If you have ever shaken hands with a rock climber, guitarist or builder then you might have noticed just how tough their skin is. This can be a painful experience, a bit like grabbing sandpaper. Chances are that you will have figured that their tough skin is down to their regular use of their hands, but what precisely is going on here that makes the skin so tough?
The answer is that they have likely developed calluses – which are areas of toughened sin that are thicker and harder than other areas. These develop in response to friction and can develop in any area that is regularly exposed to friction. For most people the most likely area to have calluses is on the toes, which will be the result of rubbing against the inside of the shoe. You might also notice a small lump on the inside of your middle finger, which is caused by repeatedly writing and resting a pen or pencil there.
How Calluses Form
The big question though is how they form, and what precisely is going on biologically.
The answer is that calluses are actually the result of additional layers added to your skin. Normally your skin is made up from a number of different layers made from different types of cell. On the outermost surface are hardened, dead skin cells – normally piled in a layer roughly twenty five cells thick. These cells act as a nice ‘buffer’, meaning that when you scrape your hand or your finger, you simply scrape off dead skin cells rather than the healthy living ones underneath.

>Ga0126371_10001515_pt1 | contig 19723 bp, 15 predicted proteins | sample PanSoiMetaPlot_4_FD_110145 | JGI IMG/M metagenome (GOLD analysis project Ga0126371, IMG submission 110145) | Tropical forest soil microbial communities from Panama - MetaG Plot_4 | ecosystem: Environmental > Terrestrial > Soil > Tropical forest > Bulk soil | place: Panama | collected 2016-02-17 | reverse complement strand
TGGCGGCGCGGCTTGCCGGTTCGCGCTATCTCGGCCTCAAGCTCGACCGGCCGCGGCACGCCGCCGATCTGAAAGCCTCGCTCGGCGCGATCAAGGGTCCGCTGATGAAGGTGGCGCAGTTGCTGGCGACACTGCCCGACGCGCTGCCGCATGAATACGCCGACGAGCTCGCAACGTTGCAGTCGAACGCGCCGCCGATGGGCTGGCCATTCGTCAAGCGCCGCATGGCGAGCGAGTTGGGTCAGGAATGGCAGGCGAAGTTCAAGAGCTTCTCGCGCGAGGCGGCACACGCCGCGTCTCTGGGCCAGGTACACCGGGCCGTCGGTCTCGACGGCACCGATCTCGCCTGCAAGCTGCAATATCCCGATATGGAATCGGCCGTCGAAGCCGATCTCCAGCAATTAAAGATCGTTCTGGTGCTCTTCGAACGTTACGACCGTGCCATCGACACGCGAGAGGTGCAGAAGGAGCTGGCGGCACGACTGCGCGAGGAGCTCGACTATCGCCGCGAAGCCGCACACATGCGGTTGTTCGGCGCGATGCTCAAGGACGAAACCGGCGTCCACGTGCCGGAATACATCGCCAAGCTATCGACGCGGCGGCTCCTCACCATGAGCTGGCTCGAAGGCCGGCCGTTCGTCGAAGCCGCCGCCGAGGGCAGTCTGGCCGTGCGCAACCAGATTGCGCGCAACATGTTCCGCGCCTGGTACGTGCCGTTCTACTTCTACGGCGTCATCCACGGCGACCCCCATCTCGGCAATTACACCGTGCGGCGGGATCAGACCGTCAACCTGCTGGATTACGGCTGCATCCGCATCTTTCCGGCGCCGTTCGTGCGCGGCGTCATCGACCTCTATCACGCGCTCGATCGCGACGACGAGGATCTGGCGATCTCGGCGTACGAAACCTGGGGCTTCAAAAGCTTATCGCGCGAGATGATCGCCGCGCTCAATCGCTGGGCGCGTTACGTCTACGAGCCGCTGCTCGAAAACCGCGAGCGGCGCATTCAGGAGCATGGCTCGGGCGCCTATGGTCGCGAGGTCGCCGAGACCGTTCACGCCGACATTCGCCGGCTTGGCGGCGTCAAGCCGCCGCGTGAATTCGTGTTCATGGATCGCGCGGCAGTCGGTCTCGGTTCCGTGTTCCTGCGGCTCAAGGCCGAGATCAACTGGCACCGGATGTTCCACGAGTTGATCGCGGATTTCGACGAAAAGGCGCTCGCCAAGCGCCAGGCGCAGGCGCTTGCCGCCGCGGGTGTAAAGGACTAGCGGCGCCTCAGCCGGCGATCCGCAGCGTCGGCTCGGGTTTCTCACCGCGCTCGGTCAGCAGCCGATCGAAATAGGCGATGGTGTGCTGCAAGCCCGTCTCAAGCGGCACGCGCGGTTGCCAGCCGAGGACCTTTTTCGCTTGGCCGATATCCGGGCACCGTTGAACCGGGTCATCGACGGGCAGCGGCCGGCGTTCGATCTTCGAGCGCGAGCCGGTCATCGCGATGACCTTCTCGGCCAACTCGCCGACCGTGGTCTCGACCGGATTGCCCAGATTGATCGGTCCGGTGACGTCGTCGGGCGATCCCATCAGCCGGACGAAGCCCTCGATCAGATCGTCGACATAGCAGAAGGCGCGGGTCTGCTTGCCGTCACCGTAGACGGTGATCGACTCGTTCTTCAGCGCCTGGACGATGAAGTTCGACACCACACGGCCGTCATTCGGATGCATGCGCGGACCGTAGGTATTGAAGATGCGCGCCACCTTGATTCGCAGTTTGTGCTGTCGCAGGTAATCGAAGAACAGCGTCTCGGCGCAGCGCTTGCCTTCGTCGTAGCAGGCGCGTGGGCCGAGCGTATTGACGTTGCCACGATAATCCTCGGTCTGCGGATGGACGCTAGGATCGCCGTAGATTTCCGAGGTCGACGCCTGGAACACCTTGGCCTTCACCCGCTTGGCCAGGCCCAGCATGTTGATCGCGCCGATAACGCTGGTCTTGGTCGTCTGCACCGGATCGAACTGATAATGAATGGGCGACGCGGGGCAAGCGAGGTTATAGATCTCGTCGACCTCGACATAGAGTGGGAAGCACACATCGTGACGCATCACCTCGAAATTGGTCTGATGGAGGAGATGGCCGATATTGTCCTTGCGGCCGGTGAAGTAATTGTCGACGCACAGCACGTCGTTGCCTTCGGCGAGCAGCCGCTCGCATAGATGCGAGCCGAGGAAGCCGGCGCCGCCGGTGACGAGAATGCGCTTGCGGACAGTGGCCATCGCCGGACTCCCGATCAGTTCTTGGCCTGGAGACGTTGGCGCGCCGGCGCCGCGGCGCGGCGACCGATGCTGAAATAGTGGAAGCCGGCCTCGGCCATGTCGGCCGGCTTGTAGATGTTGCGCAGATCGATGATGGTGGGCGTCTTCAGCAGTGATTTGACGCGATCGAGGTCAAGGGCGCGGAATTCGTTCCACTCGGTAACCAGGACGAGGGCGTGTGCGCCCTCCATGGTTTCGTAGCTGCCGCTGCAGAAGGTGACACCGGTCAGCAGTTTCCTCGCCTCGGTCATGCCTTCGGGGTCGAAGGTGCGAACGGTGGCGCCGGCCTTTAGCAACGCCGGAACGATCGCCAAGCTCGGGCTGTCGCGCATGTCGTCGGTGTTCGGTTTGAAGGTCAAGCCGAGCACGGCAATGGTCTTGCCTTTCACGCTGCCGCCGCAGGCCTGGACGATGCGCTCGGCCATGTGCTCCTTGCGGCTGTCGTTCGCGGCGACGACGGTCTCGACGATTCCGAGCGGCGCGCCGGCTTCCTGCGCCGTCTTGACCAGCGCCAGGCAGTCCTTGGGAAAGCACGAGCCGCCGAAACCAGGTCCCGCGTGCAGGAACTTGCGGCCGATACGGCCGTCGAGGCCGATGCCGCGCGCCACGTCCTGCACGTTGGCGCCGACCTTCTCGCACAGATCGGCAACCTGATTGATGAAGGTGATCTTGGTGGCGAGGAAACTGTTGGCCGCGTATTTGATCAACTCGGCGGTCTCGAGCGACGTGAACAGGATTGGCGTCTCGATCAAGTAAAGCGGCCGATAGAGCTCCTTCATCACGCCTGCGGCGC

When you brush away these cells though, your body recognises they’re gone and responds by creating more. If you keep scraping them away, then your body gets used to replenishing them more quickly and assumes that’s how quickly you need them. Eventually it begins replacing the skin there more quickly than you can get rid of it… and that’s what you call a callus.
When a Callus Becomes a Corn
In some cases calluses can grow too much, in which case they can become ‘corns’. These are similar thick areas of skin that dig into the soft skin underneath and become painful. These are most common on the feet, and if you have corns then you should see a podiatrist who can use a scalpel to trim them down or a chemical treatment to soften/remove them.